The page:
The Circles of Concern for Struggling Readers with the Individual Child in the Middle!

The Circles of Concern for Struggling Readers with the Individual Child in the Middle!.

The Circles of Concern for Struggling Readers with the Individual Child in the Middle!

 

Just when I think I’m getting somewhere on understanding the challenges of addressing the needs of struggling learners, someone introduces me to another focus: namely, collaboration in schools.  A colleague recently “reintroduced me” to work of a literacy researcher (Kristin Gehsmann) who recent published:  Becoming More Effective in the Age of Accountability:  A High-Poverty School Narrows the Literacy Achievement Gap. On the following day, someone sent me a link to the NCLE study on the role of collaboration in literacy learning:  http://www.literacyinlearningexchange.org/remodeling

 

There isn’t any question that collaboration is important to successful student learning.  And so is instruction and I’ve been thinking about that, too, due to a comment by Dick Allington on a discussion question I initiated on Linkedin on early identification of dyslexia:

http://www.linkedin.com/groups/Early-Literacy-Can-we-identify-1483117.S.277301106?qid=c815aa29-0e0c-4247-bc65-ddc14b63c04a&trk=groups_most_popular-0-b-ttl&goback=.gmp_1483117

 

One other email I received in the last few days brings in one other dimension:  interest groups.  In this case, the interest group represented advocacy for students with learning disabilities.

 

So, we have at least three perspectives to consider:  institutional (collaboration in the schools), instructional (what kind of instruction (programs or practices work best…and for whom) and interest groups (advocates for  struggling readers, readers who have a learning disability, are economically disadvantaged, speak another language…for example).  How can we make sure that those circles overlap and stay focused on the center—the individual child?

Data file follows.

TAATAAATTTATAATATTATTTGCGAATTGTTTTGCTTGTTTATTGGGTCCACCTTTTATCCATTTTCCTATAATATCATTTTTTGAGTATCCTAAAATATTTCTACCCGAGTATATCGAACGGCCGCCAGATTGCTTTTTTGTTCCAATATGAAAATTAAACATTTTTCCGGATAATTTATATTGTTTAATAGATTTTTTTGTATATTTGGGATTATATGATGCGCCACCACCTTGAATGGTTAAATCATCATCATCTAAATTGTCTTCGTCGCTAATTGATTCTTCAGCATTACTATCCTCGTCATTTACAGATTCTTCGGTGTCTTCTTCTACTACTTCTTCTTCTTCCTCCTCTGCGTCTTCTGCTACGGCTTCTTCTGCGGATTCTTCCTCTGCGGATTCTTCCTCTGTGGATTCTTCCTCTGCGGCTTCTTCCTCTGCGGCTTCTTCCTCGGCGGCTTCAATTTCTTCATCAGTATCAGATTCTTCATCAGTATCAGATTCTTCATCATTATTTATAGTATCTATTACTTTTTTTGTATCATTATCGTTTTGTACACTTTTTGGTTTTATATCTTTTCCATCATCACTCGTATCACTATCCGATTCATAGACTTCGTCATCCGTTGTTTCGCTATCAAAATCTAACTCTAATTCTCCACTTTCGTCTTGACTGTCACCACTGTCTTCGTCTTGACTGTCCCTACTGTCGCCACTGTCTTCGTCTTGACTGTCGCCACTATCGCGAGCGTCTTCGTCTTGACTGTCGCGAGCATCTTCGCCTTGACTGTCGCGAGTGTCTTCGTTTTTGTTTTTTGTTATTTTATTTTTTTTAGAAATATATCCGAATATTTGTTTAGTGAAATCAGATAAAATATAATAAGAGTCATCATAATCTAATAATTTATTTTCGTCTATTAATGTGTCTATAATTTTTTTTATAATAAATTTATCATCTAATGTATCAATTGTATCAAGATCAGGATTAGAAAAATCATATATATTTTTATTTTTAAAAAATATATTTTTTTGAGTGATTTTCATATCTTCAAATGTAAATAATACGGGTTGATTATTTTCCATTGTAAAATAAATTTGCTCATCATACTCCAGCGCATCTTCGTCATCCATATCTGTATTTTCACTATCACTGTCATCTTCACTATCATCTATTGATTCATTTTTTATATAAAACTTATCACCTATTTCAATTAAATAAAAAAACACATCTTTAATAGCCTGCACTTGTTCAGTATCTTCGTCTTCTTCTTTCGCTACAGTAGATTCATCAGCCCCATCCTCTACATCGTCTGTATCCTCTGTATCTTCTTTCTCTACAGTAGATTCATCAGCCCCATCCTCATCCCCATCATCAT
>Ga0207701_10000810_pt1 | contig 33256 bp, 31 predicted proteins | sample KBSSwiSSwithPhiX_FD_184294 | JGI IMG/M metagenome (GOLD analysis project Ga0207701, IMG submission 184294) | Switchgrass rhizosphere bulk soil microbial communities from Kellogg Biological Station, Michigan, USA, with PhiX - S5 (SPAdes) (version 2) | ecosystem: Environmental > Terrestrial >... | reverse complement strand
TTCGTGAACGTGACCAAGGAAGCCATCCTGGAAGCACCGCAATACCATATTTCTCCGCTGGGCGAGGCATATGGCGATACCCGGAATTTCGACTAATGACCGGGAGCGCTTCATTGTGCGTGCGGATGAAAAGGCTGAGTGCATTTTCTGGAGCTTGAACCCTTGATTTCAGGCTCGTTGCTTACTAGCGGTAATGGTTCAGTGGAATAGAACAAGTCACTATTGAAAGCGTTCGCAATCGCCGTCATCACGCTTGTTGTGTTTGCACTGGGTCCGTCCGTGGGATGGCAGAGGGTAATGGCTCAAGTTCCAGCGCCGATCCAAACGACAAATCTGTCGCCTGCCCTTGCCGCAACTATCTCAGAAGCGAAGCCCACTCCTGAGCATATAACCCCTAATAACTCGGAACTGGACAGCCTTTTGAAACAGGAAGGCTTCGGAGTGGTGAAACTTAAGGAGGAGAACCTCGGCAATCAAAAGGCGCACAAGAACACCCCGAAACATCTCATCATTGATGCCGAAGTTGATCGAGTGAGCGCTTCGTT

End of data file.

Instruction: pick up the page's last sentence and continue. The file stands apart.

Each of these perspectives has something to offer us as we strive to help all kids to become successful readers.  I’d like to think of these 3 circles intersecting, and in the middle, is the individual child…who deserves our best efforts regardless of which perspective we represent.

 

 

Interested in Early Literacy Skills? Worth Reading!

I have recently finished reading two books on early reading skills which I highly recommend to preschool teachers, classroom teachers, literacy specialists, and parents.  Both are by authors with a strong history on language/literacy learning.

Marion Blank’s text:  The Reading Remedy: Six Essential Skills (Jossey Bass, 2006) offers research and experienced-based ideas on how to help young learners with reading skills, offering both new and specific instructional ideas.  She highlights the issue of helping kids to see and “read” all of the phonemes/sounds in a word, along with addressing the issue of making reading meaningful.

Isabel Beck has produced a wealth of teacher-friendly instructional ideas, for example Rich Instruction and Questioning the Author.  In this text she collaborates with her son, Mark Beck, a school-based reading specialist.  “Making Sense of Phonics” (Guilford Press, 2013) offers clearly presented, research-based information, complemented by wonderful anecdotes about children they have worked with, as well as clearly explained instructional ideas.  The instructional ideas are simple, clearly mapped out, and sensible!

Hope you check them out, find them useful, and share these resources.   If you do, would love comments.